By accurate setting in the first instance and maintaining this setting from time to time, the coupling will operate faultlessly and indefinitely. Its main advantages are:
1 It is unobtrusive.
2 It is quiet in operation.
3 It is reliable if properly made.
4 It is cheap.
5 Couplings are identical at each end of the vehicle, so that turning end to end does not affect performance.
6 No mutilation of wagon headstocks or attachment to buffers is necessary.
7 The pull for uncoupling, being downwards, ensures that the vehicle stays on the track.
8 The electromagnet may be energised by a push button on the control panel before a wagon reaches it with the certainty that it will uncouple as the wagon passes through the magnetic field.
9 Uncoupling while moving, with the loco pushing and buffers under compression with couplings slack, is positive and the magnet will operate only one coupling at a time.
10 Only one uncoupler is required per fan of sidings.
11 After being uncoupled at the magnet location, vehicles may be parted and left at any position on the layout. This allows realistic shunting to take place.
(NB: Some of the advantages listed above are superseded by DCC operation of the coupling, which gives even greater flexibility of operation – this is discussed briefly later on.)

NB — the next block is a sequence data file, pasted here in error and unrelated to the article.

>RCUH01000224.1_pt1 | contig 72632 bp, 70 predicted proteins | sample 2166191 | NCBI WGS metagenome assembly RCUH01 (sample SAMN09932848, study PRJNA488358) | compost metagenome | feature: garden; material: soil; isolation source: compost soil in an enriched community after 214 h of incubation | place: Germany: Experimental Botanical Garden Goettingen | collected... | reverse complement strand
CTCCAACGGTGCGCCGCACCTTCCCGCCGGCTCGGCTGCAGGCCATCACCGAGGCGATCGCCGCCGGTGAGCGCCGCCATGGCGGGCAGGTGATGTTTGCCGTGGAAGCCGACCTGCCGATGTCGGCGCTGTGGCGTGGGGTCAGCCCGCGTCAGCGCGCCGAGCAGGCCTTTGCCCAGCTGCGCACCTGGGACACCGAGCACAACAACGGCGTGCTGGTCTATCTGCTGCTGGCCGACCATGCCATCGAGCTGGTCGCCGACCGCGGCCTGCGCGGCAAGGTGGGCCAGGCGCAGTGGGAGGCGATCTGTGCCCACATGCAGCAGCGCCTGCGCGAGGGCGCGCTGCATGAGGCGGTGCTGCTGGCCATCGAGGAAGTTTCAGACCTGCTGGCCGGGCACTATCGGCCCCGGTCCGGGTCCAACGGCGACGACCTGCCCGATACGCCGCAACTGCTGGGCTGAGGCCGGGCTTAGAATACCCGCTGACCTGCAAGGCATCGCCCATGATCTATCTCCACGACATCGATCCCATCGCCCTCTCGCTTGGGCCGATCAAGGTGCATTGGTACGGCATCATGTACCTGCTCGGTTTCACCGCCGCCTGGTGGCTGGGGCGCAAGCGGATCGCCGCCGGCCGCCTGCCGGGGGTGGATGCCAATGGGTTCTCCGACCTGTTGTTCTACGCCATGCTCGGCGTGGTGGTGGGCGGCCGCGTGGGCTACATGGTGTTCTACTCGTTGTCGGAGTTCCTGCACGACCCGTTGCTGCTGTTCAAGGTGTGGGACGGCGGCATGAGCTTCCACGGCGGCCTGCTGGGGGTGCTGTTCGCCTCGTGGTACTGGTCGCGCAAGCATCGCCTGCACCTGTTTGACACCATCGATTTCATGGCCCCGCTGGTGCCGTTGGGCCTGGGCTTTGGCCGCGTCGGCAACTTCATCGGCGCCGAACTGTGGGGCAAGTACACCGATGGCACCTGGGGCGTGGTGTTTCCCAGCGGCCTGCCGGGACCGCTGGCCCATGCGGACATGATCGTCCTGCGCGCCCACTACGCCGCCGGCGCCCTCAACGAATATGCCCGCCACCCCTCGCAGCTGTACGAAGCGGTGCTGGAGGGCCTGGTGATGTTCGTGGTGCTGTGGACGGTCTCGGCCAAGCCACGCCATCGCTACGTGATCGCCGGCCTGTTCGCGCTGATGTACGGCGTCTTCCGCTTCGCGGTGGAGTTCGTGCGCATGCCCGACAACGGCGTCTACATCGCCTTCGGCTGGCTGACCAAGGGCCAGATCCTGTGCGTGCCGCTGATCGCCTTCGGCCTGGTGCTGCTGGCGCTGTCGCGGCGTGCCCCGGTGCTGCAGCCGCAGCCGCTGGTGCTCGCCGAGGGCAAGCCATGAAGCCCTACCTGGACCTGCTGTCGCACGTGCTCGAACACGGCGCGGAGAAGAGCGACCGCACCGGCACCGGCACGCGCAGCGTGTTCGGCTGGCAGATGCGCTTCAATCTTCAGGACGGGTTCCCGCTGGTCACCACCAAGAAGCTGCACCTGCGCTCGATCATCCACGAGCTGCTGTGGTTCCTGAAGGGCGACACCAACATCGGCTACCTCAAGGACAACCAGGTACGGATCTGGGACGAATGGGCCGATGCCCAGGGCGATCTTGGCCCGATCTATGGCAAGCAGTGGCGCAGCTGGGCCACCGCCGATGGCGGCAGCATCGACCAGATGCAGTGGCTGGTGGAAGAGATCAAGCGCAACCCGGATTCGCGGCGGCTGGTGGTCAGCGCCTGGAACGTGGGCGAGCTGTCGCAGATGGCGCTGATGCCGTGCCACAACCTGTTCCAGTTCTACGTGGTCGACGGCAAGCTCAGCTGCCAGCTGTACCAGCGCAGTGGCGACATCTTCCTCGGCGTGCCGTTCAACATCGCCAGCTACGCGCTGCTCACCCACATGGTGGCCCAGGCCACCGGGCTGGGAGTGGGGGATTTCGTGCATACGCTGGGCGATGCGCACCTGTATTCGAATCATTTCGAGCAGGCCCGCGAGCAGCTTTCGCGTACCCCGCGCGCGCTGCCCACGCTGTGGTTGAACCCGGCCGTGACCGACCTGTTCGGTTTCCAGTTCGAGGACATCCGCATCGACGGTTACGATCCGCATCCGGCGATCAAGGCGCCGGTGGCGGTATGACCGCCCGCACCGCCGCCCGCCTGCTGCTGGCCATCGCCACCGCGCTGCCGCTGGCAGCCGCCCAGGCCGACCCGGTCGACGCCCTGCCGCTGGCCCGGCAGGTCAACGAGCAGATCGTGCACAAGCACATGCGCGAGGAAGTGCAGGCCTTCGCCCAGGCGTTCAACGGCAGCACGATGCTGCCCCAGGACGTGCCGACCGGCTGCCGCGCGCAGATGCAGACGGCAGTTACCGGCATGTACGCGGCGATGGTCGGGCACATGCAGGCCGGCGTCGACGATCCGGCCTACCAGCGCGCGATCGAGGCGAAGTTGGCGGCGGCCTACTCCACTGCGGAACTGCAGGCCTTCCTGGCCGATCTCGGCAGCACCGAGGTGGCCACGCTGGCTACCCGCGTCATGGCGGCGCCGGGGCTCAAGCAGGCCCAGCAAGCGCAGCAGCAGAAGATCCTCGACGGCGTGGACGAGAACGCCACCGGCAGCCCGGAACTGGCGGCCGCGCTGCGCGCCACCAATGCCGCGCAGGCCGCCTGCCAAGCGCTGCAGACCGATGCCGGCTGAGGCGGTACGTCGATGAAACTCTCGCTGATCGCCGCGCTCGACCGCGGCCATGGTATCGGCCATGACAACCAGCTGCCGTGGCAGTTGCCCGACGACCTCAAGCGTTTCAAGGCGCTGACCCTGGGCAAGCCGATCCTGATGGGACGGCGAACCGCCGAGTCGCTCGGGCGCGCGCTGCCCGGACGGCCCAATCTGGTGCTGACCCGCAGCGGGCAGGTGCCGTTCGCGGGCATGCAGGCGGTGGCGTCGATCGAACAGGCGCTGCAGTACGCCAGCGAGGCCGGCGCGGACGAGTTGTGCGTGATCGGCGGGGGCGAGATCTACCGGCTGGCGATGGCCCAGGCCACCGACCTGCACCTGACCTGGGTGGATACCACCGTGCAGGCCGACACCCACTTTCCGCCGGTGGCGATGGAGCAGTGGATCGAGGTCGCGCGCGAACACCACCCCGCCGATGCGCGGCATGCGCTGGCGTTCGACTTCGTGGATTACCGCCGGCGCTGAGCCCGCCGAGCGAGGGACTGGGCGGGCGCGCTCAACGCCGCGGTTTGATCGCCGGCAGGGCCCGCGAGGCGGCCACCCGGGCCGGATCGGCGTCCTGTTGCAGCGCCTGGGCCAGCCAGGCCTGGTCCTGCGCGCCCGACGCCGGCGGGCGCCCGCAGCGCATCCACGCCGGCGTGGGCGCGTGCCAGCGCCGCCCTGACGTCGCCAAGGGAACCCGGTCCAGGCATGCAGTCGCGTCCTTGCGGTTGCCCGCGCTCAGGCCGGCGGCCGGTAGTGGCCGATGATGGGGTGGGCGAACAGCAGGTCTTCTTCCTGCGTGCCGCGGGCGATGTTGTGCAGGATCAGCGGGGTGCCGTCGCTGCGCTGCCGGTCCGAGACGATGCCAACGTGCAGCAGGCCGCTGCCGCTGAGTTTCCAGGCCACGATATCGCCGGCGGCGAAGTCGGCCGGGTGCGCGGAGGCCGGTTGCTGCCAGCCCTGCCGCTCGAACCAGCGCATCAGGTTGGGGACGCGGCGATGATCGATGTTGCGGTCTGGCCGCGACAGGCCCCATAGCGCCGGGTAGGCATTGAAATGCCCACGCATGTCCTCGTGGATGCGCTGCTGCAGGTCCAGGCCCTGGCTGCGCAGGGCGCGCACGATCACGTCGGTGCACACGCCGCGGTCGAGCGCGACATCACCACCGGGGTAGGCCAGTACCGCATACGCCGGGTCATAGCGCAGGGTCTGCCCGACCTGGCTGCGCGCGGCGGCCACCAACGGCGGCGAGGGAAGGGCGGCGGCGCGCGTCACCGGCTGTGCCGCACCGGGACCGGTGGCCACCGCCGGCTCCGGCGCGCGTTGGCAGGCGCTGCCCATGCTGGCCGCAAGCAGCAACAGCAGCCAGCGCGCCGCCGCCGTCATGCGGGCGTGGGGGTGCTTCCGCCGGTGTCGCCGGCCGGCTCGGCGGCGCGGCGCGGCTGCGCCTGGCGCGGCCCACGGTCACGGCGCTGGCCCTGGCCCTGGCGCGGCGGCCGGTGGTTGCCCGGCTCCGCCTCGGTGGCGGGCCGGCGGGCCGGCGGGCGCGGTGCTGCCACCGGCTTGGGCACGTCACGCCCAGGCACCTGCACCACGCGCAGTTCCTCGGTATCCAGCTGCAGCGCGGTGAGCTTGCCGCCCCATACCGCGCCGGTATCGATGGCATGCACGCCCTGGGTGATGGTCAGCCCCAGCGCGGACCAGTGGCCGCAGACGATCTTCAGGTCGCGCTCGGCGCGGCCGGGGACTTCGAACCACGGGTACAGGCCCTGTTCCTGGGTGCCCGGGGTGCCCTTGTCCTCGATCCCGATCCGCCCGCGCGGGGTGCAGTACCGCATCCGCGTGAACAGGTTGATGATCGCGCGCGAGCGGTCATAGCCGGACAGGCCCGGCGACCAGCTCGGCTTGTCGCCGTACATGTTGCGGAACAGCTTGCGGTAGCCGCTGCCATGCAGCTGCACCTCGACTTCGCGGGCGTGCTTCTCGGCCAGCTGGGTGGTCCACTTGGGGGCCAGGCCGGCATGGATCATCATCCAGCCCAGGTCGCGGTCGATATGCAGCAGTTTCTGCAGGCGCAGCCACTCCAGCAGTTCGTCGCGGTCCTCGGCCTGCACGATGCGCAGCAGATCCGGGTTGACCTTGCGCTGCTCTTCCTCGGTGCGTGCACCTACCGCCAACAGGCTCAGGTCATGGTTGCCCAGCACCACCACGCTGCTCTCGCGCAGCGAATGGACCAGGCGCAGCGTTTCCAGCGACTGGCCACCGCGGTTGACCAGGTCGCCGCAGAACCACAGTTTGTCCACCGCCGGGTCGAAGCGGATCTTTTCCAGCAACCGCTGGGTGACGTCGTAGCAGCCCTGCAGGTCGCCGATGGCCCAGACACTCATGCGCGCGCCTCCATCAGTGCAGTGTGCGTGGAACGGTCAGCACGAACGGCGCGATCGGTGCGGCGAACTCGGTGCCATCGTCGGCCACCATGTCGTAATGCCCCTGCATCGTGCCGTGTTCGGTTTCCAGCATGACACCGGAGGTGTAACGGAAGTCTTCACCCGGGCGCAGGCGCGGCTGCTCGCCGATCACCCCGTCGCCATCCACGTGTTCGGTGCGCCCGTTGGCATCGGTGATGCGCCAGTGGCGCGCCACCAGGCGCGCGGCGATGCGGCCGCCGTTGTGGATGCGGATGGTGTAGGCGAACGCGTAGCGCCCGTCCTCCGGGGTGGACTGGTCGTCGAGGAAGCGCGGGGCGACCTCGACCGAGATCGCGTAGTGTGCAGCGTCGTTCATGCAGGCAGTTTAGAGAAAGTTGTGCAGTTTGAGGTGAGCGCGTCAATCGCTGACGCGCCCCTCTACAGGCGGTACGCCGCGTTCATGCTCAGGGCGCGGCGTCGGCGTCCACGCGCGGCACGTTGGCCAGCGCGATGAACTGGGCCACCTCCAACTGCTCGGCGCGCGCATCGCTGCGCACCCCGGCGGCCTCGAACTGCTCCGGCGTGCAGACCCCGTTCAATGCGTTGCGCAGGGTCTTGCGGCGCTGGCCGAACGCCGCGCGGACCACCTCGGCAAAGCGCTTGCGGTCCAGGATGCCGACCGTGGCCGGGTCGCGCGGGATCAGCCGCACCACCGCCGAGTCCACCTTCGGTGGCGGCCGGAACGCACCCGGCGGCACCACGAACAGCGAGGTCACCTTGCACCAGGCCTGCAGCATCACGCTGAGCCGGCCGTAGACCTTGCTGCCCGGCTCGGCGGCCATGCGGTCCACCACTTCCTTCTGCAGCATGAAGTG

The ingenuity of the coupling lies in the design of the hook.
Modellers may be put off making and using the couplings, but the jigs produced by Palatine Models and described later do ensure that correctly made couplings are produced.
Each feature is important and plays a part in the action of coupling and uncoupling. The method used for forming the hook, as devised by Norman Whitnall, requires the wire to be bent back along the top of the nose with the tail coming down on the right side of the shank when the coupling is viewed end on. This ‘handing’ is important so that wagons will couple with each other. This way of bending the hook shape produces a strong hook which tightens upon itself when under load and is capable of handling long trains. The hook does not require to be soldered but this may aid longevity and reduce maintenance.
The material used to form the hook is 0.011inch diameter spring steel wire (32 SWG or 0.274mm).
This is easily available from a music shop in the form of guitar strings and the picture shows a common variety.